Deep in the piney woods, surrounded by memorials to prisoners shot and buried by Stalin's secret police, Yelena Kondrakhina pointed to one sandy spot here, and another there, and another over there.

This is where Russian soldiers had been at work this summer digging up the earth in pursuit of a theory.

Scraping away the moss and lichen, shoveling down five to six feet, the soldiers found the remains of 16 bodies, she said. "It's impossible to know who they are."

But Russian authorities hope to prove that, among Joseph Stalin's victims in Sandarmokh, Soviet soldiers taken captive and shot by the Finnish army during World War II are also buried.

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That's the theory. And it enrages those who have built and tended this memorial to the victims of Russia's Stalinist era. They see it as an attempt to burnish Stalin's image and emphasize the glory of the Soviet past at the expense of the memory of his brutal repression.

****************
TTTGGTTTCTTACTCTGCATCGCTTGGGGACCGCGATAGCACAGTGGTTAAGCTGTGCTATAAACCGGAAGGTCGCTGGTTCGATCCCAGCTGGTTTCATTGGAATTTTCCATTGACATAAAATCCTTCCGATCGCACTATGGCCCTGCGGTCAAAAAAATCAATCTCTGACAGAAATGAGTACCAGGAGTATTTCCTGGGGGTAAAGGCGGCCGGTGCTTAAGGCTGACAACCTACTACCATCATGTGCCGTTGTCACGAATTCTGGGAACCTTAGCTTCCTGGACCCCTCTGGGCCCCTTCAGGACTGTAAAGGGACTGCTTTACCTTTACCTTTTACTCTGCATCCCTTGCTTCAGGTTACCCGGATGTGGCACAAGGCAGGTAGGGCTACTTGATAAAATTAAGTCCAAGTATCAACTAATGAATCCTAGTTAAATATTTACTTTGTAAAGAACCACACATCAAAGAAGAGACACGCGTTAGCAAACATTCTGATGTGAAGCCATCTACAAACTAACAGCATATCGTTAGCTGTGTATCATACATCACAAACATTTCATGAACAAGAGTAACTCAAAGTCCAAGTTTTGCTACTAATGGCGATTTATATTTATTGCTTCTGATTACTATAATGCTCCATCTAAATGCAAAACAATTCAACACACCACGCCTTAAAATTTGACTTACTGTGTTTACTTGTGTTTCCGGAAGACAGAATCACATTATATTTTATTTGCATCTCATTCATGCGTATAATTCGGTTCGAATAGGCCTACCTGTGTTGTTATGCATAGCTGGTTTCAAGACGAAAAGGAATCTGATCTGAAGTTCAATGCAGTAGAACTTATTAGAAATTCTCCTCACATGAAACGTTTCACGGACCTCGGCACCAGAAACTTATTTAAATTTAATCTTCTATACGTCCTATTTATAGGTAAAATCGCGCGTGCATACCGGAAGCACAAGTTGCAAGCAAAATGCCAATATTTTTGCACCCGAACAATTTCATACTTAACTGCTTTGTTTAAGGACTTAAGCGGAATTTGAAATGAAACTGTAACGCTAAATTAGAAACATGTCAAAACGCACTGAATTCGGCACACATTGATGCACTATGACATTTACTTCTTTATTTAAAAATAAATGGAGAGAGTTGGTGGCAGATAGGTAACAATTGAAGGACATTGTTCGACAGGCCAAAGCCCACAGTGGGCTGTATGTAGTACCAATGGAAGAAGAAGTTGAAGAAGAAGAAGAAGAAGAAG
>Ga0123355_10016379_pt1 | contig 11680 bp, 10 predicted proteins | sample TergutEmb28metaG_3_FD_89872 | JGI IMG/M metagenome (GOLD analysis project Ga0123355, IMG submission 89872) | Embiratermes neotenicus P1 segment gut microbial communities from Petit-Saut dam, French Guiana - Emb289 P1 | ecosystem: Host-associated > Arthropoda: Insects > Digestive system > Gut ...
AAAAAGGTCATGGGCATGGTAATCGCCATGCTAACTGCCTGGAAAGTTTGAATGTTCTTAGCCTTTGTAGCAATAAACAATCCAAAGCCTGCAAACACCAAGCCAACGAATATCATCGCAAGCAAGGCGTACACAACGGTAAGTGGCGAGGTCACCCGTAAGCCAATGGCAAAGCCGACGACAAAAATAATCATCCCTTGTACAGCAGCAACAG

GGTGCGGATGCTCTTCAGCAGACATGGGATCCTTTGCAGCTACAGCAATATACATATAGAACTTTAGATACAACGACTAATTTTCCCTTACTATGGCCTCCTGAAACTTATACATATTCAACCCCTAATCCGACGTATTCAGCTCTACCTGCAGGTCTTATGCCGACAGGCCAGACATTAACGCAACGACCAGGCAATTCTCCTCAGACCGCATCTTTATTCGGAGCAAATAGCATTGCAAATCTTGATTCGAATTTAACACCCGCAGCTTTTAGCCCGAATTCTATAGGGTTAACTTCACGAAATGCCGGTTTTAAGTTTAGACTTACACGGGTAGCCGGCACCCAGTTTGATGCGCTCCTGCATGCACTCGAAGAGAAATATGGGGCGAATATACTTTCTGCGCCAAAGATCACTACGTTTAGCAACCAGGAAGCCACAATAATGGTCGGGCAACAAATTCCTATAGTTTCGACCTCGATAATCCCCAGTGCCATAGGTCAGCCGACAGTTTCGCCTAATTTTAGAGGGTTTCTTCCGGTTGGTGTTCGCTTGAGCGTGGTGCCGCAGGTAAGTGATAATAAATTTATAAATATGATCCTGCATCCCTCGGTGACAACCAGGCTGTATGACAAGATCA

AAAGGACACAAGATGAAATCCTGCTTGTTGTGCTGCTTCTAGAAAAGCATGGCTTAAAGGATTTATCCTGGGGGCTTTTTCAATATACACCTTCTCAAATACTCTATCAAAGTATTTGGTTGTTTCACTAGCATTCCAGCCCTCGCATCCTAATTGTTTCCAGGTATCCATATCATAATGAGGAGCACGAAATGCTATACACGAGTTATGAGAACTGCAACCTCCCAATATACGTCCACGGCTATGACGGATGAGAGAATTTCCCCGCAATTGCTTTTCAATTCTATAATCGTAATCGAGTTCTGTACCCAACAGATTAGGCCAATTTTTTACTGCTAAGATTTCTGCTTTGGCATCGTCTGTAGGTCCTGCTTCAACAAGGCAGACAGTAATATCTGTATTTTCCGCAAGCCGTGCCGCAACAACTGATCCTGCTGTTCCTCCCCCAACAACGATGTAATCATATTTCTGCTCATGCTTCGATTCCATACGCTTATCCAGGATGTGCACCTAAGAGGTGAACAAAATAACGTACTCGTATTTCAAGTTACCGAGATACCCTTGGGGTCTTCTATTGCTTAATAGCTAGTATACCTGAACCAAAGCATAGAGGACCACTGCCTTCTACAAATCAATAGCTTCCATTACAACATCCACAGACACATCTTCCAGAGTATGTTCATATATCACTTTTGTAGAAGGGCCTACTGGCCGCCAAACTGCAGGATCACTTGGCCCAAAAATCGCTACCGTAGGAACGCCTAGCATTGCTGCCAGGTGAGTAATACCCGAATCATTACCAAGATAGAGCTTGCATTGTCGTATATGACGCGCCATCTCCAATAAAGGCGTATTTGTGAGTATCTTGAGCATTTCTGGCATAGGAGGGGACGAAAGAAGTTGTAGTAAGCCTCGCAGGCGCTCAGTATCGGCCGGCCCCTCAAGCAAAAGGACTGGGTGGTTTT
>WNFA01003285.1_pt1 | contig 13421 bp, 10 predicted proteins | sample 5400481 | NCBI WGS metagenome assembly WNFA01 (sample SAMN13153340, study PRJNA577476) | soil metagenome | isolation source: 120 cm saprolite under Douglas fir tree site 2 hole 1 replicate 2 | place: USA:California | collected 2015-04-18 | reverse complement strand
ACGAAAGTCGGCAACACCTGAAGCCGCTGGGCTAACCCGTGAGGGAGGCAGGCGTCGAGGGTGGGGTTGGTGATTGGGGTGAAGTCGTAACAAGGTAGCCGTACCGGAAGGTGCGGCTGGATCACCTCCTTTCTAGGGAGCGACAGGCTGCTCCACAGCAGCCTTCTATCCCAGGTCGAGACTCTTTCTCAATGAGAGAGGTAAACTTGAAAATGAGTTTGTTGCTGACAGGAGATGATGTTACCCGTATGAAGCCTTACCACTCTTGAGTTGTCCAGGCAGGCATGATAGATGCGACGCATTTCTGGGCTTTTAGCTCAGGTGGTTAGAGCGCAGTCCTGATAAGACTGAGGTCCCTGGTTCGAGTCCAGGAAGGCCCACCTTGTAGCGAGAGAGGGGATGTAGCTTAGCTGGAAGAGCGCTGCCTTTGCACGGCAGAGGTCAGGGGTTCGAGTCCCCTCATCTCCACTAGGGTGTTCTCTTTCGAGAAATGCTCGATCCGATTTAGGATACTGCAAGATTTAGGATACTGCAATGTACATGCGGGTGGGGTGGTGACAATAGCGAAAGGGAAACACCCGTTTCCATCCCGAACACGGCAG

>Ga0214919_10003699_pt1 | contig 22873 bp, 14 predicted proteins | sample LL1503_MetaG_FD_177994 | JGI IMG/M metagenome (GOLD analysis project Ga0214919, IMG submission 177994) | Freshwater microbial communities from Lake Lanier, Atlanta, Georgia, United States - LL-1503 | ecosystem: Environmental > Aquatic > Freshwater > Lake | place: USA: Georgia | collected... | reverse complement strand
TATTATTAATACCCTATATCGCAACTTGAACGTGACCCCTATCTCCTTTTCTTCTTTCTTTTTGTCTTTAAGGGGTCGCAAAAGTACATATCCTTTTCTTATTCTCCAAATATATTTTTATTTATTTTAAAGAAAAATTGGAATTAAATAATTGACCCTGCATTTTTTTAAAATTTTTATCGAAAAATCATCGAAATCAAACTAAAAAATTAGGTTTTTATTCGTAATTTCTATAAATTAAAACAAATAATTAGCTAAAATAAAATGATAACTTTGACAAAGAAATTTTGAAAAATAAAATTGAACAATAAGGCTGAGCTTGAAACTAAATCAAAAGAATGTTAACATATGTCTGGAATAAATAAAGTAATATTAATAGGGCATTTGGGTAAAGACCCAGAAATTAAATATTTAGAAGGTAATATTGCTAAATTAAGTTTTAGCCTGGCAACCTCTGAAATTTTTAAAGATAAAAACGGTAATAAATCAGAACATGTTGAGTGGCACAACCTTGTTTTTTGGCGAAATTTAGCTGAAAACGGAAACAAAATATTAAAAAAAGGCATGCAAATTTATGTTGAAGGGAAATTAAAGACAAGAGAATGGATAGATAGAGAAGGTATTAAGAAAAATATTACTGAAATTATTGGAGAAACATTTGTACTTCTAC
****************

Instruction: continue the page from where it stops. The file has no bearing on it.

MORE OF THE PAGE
"They spit on our souls," said Vladimir Popov, 73, a local historian.

Popov hates the system: He was a dissident who spent three years in a psychiatric hospital for anti-Soviet agitation in the 1970s and then went to prison for 10 years on what he claims were trumped-up murder charges.

"They've started to rewrite history," he said.

Sandarmokh is in a stony region called Karelia, a seven-hour drive north of St. Petersburg. The Finns occupied this area from 1941 to 1944. But before that, thousands of prison laborers built the White Sea-Baltic Canal, a pet project of Stalin in the 1930s.

Thousands died of disease, starvation or a police bullet to the back of the head.

A memorial to American Enoch Mattias Nelson is decked with the flags of Finland, his home state of California and the United States. He died March 5, 1938. Photo / Washington Post, Will Englund
A memorial to American Enoch Mattias Nelson is decked with the flags of Finland, his home state of California and the United States. He died March 5, 1938. Photo / Washington Post, Will Englund

Since 1997, this has been an officially recognized gravesite memorial to more than 6,000 who died here at the hands of Stalin's secret police, the NKVD. But in the Russia of 2019, from President Vladimir Putin's Kremlin on down, officials are pressing for a reconsideration of Stalin, for a softening of his image.